Pop-ups are a well-established way for e-Commerce brands to dip their toes into a brick-and-mortar environment, but they’re also an opportunity to establish lifelong bonds. Backcountry, a Utah-based outdoors retailer, has a sizeable following in New York City — but its SoHo pop-up, which ran from December 2019 through February 2020, gave urban fans who only ever ordered its products online a chance to express their shared passion for winter sports in person.
“We’re a data-driven company, and we have maps of our online business that shows where most of commerce is coming from,” said Paul Tew, Creative Director of Backcountry in an interview with Retail TouchPoints. “We knew that we had done the innovation in going online, but we hadn’t innovated in a retail space. We’ve successfully collaborated with events, athletes and different organizations where we’ve brought people together. We knew that there was a desire for us to be in a physical room together, but we hadn’t had that retail opportunity yet.”
The entire experience was designed with a winter theme in mind, attracting potential shoppers’ eyes by bringing a wintry scene to an urban environment both inside and outside the shop. The pop-up shop also gave customers a chance to talk shop with Backcountry’s Gearheads, who serve as a combination of outdoor experts, gear enthusiasts and customer service team members, all ready to swap stories and educate shoppers. Gearheads can offer advice on anything from gear to trip selection, adding a concierge level of service to the overall experience.
The space put an emphasis on brand-building and interaction over product offerings through experiences designed by Twenty Four 7, including:
- A “Gearhead of the Day” screen showcasing bios for each associate working that day;
- A digital monitor with mountain footage to help shoppers visualize themselves in the field while they try on gear;
- A listening area where shoppers could record their own stories or hear stories from the Backcountry CEO and other Gearheads;
- An interactive map where customers could pin mountains they’ve visited around the world; and
- “Free the Goat” (Greatest Of All Time) cards that invite people to bring others on their outdoor adventures.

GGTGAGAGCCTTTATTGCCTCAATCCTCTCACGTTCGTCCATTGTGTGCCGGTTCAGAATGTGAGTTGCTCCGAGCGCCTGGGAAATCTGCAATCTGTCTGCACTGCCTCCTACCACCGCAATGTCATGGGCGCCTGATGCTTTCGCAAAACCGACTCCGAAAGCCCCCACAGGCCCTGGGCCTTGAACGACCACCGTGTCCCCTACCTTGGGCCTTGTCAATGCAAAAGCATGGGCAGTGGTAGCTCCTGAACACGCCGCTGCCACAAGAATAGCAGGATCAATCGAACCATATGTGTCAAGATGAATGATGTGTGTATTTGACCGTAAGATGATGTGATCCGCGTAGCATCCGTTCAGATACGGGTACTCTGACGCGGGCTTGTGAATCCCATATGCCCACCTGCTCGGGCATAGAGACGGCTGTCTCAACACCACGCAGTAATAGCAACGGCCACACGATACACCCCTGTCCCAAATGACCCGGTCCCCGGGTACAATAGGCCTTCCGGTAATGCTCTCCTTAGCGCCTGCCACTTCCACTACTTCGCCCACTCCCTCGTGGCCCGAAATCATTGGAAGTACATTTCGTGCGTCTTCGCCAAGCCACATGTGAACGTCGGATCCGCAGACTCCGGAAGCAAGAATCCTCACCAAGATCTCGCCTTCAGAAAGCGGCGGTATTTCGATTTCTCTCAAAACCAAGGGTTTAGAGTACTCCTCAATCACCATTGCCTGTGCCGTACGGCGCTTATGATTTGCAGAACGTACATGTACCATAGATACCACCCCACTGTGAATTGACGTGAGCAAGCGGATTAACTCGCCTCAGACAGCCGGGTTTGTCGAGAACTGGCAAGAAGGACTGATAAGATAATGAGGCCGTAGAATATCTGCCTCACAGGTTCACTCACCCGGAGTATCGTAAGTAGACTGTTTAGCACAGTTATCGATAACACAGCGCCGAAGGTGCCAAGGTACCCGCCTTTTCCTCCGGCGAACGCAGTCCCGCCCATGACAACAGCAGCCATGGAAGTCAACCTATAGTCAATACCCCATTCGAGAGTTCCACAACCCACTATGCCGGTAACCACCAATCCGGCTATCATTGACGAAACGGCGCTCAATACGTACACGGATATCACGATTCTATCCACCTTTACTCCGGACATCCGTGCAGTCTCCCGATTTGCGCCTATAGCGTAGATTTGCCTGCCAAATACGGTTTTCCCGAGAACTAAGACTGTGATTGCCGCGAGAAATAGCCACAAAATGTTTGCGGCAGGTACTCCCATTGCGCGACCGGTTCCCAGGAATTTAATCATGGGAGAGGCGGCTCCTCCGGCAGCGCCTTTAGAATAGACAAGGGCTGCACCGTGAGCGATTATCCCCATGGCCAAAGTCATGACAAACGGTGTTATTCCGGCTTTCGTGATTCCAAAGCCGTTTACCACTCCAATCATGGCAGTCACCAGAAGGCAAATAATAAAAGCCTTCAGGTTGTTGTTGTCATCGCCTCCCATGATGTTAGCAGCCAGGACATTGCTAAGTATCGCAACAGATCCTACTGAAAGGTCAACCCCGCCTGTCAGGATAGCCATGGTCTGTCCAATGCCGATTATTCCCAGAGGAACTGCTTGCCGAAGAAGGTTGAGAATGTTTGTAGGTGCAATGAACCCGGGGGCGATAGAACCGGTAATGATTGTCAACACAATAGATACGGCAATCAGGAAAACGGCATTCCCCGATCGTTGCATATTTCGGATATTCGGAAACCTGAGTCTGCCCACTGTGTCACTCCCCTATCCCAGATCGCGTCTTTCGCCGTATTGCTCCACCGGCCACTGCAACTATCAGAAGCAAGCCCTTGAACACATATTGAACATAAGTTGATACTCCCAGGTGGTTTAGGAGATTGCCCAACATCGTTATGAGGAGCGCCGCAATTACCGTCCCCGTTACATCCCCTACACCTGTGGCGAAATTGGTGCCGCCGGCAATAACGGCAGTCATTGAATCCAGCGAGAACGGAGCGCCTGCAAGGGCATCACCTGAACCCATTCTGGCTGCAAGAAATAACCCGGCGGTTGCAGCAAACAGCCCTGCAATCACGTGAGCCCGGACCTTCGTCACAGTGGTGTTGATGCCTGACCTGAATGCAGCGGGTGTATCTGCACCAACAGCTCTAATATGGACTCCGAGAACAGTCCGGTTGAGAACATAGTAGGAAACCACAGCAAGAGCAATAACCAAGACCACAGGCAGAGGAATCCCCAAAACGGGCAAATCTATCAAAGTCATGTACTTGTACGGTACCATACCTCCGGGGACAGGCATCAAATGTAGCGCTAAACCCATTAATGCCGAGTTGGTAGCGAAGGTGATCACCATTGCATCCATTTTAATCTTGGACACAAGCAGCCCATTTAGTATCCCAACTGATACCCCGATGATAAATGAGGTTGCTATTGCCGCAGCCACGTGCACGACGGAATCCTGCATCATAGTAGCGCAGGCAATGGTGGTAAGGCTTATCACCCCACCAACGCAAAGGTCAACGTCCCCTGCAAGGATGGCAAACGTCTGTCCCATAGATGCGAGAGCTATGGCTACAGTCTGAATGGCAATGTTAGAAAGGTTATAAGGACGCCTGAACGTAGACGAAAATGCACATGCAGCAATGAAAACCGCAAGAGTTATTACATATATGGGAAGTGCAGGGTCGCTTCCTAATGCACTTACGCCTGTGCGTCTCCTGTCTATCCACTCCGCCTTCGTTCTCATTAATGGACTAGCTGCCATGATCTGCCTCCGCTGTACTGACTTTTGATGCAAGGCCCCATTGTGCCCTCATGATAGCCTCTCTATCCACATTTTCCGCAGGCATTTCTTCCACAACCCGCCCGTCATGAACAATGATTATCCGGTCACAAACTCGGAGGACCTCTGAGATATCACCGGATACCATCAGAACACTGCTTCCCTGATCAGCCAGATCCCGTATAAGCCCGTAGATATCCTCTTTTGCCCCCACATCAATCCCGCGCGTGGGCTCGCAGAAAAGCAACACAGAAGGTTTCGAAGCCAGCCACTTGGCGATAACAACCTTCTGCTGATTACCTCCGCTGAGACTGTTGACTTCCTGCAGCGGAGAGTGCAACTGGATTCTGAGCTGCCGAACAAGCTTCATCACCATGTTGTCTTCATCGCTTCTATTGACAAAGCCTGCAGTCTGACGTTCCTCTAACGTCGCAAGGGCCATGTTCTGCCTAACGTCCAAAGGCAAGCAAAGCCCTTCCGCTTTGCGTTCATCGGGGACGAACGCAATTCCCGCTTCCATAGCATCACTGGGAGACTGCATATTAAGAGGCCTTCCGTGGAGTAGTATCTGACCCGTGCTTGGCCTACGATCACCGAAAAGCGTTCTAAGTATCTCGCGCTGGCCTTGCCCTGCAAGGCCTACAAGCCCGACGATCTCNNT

“The first thing is making sure that, right off the bat, you understood that this is what we do: it’s about outdoors and snow,” said Mimi Lettunich, President and Executive Creative Director of Twenty Four 7 in an interview with Retail TouchPoints. “If you’re just walking in SoHo and you see a Sno-Cat in the middle of the city, then you know that there’s something different happening. That was a moment to catch people’s attention, and then as you move the space everything is about amplifying the Goat — those greatest-of-all-time moments.”
Interactive Fixtures Help Break Down The Barriers Between Indoors And Outdoors
In addition to Gearheads, the in-store experiences lend themselves to education and action rather than simply driving sales. One example is an in-store bright box that lets customers check out how different goggles would affect their vision on a very sunny day — an important consideration for skiers. This emphasis on putting hard goods to the test made Backcountry’s pop-up a point of interest for its suppliers, even those with their own retail presence.
“When we reached out to our partners like Patagonia, Burton, Norrøna and some of the other brands that also have retail outlets, they were excited,” said Tew. “Coming from a retail backdrop and a career in brick-and-mortar, I’ve never seen a partner brand be as excited as they were for us to be in the neighborhood. It was to the degree where several of the other brands wanted to help us if we ran out of stock, because they were providing primarily soft goods and apparel and they couldn’t index into the same level of skis and bindings and snowboards, the hard goods, that we are able to provide.”
Taken as a whole, Backcountry’s store was designed to inspire people to get outside, whether they were a lifelong city dweller or a seasoned adventurer. Some pop-ups are meant to immerse shoppers for the duration of their experience, but the Backcountry shop hopes to send its customers on a lifelong adventure.
“Our core is removing the barriers between indoors and outdoors,” said Tew. “The idea is that you could be walking through SoHo, go in there, and even if you didn’t buy anything, get inspired to go outside. We’ll meet you there and give you the tools, whether it’s hard goods or soft goods. We’re starting to break down a little bit of that fear factor from price, ability or even income, and we’re trying to provide as many different ways into the outdoors as possible.”